Craters of the Moon ~ fiction by Vince Barry

Somewhere on the hike that summits the lava field, just to give lie to what she just said, I say with a deep lungful, “As it so happens,—” because it is true—
    “Your problem,” ’s what she just said, “you don’t respect the past.”
    “—by chance, I have with me,” I go on, before a lull, before reaching into the pocket of my cargo shorts as if for a magician’s silk handkerchief, before pulling out—
     “Hmm, looks like a Yorkshire,” she says of the envelope I wave before her humorously puckered reddish-brown eyes, like a magician’s assurance of nothing up his sleeve, though, in fact, I’m wearing one of those “Work Sucks—I’m Going Hiking” T-shirts. It’s green and white, same color as her “Take a Hike.”
      “—a friend from the past,” I go on, “with whom”—then double down on “whom”— “with whom I’ve had no contact in decades—”
     “This friend?” she breaks in, stretching well-defined arms along bare legs. “Yes. Scott. ” “With two t’s, no doubt?” “As it happens. How d’ja know?”
     Her breath fails her for a moment as she arches her back, then says on the exhale, “And what of this Fitzgerald-like Scott?”
       Of this twice t’d  Scott, I tell her, he writes me,—“A letter?” she breaks in again, this time with a slow saucy smile. I nod and she laughs a breath away before continuing. “Do people still write letters?” “Some do.”
      Then, holding her widely-placed eyes, that she’s screwed up to shade the bright sunshine, I tell her about how like a thunderbolt— “Ah!” she goes, now with goggle eyes, “how apropos.” “How so?” “Well,” hip hinging as if doweled, “think about it—cinder cones . . . volcanic bombs . . . lava tubes.” Then, again upright, an arm extended, “A lightning bolt-like letter!” her words aloft on wings of breathless laughter.
      “Wowie zowie!” passes my lips—the interjection that we decided  back in the Valley of Fire, whose sandstone formations really do appear ablaze when catching the sun’s rays, Zelda and Scott might have invented, we decided—agreed, that is, on the Fitzgeralds’ goodly coinage, back in the Valley.
    “Albeit,” she says, then,“this Scott, this-this bolt from—was he a—?” “Right,” I get out, “a childhood friend.” “Ah, the best kind.” “Yes.” “So, so what’s—?” “He writes that —” “Scott does?” “Yes, Scott writes that—” “Yes?” “—a mutual friend —” “From childhood?” “Yes, a mutual friend from—” “Childhood. Scott’s and—?” “Mine.” “Yours. . .  . How sad.” “W-why?” “Because, of course, he’s dead.”. . .
      “But-but, how did—?” “Well, isn’t it obvious? . . . I mean a letter from the beyond about a mutual friend—?” Her soft voice fades off.
     We both draw a long breath and glimpse the summit.
     “‘Dear—,’” I begin to read, but  she brushes away Scott’s salutation with a cloud of hair out of her quiveringly alert eyes.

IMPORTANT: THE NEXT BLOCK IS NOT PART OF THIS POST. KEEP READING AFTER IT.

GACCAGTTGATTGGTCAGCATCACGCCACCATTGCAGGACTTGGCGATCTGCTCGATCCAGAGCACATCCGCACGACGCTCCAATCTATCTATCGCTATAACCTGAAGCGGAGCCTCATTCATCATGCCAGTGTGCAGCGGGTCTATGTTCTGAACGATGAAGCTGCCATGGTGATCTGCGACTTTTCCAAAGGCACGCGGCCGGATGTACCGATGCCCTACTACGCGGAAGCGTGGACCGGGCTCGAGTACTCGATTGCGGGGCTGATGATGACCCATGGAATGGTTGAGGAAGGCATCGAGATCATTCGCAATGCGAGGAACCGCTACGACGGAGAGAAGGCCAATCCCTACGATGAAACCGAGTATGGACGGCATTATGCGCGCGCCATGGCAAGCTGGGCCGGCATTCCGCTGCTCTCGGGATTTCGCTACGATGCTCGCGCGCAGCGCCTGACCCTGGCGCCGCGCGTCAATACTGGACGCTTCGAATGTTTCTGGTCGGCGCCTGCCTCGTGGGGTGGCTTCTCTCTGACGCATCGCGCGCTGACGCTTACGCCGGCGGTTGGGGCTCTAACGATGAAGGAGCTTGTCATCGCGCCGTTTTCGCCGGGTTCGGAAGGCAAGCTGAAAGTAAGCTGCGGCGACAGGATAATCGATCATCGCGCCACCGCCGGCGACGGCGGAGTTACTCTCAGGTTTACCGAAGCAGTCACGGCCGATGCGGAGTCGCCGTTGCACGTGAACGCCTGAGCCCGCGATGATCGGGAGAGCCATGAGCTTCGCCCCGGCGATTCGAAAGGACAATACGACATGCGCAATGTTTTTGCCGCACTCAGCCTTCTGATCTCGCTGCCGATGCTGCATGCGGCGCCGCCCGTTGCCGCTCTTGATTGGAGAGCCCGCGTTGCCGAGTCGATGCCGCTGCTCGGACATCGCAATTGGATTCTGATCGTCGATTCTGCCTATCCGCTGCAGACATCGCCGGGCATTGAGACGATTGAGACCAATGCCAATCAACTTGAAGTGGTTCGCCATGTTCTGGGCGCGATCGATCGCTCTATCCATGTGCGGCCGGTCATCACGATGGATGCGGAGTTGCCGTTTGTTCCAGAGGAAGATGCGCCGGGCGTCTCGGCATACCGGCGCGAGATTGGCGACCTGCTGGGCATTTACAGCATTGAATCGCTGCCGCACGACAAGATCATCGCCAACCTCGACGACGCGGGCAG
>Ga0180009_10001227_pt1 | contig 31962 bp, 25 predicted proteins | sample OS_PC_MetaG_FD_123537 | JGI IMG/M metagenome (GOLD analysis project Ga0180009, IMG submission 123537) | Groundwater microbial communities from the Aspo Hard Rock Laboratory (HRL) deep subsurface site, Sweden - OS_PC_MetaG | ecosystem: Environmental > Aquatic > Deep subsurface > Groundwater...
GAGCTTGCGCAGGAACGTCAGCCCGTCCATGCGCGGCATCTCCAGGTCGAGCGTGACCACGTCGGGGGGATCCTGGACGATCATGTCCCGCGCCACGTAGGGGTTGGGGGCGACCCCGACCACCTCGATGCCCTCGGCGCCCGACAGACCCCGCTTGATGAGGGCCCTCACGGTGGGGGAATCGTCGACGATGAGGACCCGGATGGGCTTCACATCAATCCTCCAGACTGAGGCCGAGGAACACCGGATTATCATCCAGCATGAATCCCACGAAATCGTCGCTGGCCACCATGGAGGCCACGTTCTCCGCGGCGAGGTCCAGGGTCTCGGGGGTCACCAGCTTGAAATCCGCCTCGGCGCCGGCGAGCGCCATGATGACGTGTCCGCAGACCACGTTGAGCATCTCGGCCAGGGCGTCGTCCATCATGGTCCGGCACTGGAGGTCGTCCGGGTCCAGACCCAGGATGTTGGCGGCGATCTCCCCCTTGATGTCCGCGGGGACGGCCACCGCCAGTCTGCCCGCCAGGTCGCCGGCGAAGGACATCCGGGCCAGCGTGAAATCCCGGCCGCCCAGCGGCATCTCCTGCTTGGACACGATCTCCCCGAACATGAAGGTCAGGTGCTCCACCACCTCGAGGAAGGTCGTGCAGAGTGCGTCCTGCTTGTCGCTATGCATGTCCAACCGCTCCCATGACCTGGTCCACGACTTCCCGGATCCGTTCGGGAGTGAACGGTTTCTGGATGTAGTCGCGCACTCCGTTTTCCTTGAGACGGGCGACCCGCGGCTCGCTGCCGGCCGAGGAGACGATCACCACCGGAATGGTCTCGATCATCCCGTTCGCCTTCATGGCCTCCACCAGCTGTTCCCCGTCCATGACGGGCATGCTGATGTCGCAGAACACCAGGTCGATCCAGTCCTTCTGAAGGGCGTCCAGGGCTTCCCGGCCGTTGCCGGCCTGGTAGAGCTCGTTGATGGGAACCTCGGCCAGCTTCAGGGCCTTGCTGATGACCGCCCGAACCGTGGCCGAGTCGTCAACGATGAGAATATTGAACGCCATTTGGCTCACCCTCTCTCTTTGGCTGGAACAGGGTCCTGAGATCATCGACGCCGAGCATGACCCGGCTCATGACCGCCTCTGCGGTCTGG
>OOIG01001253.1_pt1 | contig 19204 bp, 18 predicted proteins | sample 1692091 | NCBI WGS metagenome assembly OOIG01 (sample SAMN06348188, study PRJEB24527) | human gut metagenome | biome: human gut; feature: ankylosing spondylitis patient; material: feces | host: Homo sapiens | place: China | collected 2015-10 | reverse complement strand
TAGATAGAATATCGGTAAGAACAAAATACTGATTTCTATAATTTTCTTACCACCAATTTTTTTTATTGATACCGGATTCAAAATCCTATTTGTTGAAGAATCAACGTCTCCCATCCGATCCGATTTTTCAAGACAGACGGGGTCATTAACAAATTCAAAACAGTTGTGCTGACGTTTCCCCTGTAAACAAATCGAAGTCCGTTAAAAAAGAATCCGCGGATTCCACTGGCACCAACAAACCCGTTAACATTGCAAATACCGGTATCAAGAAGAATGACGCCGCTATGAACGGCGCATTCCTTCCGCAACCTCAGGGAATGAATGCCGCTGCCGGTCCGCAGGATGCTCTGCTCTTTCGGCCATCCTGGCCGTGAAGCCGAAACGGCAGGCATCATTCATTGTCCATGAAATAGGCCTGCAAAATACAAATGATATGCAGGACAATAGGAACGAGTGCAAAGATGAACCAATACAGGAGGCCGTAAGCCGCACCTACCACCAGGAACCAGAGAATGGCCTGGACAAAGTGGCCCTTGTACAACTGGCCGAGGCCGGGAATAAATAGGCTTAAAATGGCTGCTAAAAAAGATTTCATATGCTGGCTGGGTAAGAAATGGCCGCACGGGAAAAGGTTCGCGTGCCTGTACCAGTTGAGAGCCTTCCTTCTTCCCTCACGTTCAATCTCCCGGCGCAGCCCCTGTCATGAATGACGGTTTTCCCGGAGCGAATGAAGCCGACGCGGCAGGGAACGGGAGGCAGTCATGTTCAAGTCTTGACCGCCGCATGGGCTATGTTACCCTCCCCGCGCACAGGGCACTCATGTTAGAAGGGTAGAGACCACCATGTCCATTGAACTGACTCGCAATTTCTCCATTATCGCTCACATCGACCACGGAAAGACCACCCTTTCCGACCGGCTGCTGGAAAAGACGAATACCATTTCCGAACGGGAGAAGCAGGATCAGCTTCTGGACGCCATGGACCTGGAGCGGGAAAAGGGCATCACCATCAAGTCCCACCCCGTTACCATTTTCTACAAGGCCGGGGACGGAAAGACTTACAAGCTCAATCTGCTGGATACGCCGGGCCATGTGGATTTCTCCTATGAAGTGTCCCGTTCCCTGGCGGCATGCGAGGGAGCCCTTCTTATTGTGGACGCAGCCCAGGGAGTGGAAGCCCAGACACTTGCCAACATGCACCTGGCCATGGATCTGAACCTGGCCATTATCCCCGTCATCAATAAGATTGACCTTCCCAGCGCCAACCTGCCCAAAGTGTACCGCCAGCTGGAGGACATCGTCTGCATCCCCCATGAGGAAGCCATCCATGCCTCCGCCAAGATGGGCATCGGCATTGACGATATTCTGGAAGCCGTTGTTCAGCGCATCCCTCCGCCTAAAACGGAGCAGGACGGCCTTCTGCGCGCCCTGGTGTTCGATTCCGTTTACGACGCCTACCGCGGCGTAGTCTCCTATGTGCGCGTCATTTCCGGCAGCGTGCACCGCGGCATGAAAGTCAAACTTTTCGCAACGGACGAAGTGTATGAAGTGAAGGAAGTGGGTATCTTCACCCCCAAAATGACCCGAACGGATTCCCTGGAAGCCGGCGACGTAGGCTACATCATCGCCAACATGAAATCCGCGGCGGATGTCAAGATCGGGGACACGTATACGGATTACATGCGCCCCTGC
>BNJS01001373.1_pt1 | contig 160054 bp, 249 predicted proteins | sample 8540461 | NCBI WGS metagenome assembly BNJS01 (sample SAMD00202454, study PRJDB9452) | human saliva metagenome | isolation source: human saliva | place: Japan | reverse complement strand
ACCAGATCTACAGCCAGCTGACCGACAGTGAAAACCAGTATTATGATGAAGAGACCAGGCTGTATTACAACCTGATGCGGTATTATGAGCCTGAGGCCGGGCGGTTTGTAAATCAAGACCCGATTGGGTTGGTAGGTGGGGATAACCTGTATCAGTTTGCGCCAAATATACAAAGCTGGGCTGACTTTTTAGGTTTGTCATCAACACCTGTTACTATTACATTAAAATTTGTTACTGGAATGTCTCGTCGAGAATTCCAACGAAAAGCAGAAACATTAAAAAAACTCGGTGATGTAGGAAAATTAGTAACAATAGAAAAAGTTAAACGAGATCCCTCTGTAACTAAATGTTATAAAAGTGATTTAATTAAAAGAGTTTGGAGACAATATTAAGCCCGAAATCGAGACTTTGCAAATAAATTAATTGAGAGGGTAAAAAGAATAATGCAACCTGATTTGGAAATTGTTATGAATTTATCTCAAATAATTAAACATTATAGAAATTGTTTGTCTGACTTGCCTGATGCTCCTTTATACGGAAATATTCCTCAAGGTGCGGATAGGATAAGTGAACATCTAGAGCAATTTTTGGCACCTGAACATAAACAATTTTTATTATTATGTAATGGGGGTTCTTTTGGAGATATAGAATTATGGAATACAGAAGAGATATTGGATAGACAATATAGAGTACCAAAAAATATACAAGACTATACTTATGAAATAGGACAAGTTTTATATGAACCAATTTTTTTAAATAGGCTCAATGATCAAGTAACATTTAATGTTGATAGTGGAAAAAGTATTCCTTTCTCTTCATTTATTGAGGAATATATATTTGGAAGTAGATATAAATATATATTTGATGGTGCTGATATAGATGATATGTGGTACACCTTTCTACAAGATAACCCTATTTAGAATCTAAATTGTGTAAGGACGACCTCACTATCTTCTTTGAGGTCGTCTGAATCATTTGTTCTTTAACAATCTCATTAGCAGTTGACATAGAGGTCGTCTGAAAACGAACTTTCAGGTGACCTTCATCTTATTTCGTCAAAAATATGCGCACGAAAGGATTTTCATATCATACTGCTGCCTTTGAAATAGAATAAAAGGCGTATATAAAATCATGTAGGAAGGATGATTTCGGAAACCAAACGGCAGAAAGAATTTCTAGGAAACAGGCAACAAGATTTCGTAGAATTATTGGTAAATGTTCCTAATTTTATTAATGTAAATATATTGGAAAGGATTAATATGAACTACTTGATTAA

“‘It has been,’” I continue, breath rescuing mind, “‘a long time since I wrote to you and I have had you on my “to do” list to get a letter off to you.  Unfortunately,—’”
      “Hold on, hold on right there,” she breaks in, now with eyes flashing. “What?” “Did this-this Scott with-two-t’s actually say ‘to do list’?” I nod. “Why?” “Oh, nothing. . . . ’S just that, well—do people still say things like that? . . . Do they even write letters?” “You said that,” I say, “and I said—” “‘Some do.’”
     She then snatches the letter from me and pores over it as if a find from an archeological dig, her breath clouding were it glass. Then back to me it comes, the letter, stamped with an “Amazing!” from her. “Archaic?”  “Well certainly anachro—” her summer breath rushing out, “—nistic.”. . .
     Here a wide pause.
     Then, from me at last, “And by the way, what’s respect got to do with it?” “The past?” “It simply dogs you.” “The dear past?” “Like your shadow.” “The dear spectral past?” “Closer than pages in a book.” “Than ripples in a brook?” . . .
     I scoop up some ashes, whose tops cradle a crater, and scatter them over the coal-black field of loose pyroclastic fragments.
     Agreed—have we?— we proceed, breathing hard, up the ash cone staircase along the Great Rift of cracks in the world, to the top, where, our breaths short, she shows, with their long reach, sedate and untroubled eyes.
     There, perched as if atop the troublesome bubble of life, I whisper, close upon her ear, “The day’s twice the day since you breathed it with me,” and wish were it from me, the silver mountain stud earring.
     Then she throws her arms triumphant above the backward jerk of her head, and I just know her eyes are not showing me her heart, but shaping some hard-grained question, like, “So, what to make of the dim mists of the long-unvisited past?” Like that.
     And I feel, I know not why, in my suddenly misgiving pain threaded heart, heartbreak heavier than death.

After retiring from a career teaching philosophy, Vincent Barry returned to his first love, fiction. His stories have appeared in numerous publications in the U.S. and abroad, including: The Saint Ann’s Review, The Bitchin’ Kitsch, The Broken City, Abstract: Contemporary Expressions, Kairos, Caveat Lector,Terror House, The Fem, BlogNostics, The Writing Disorder, and whimperbang. Barry lives with his wife and daughter in Santa Barbara, California.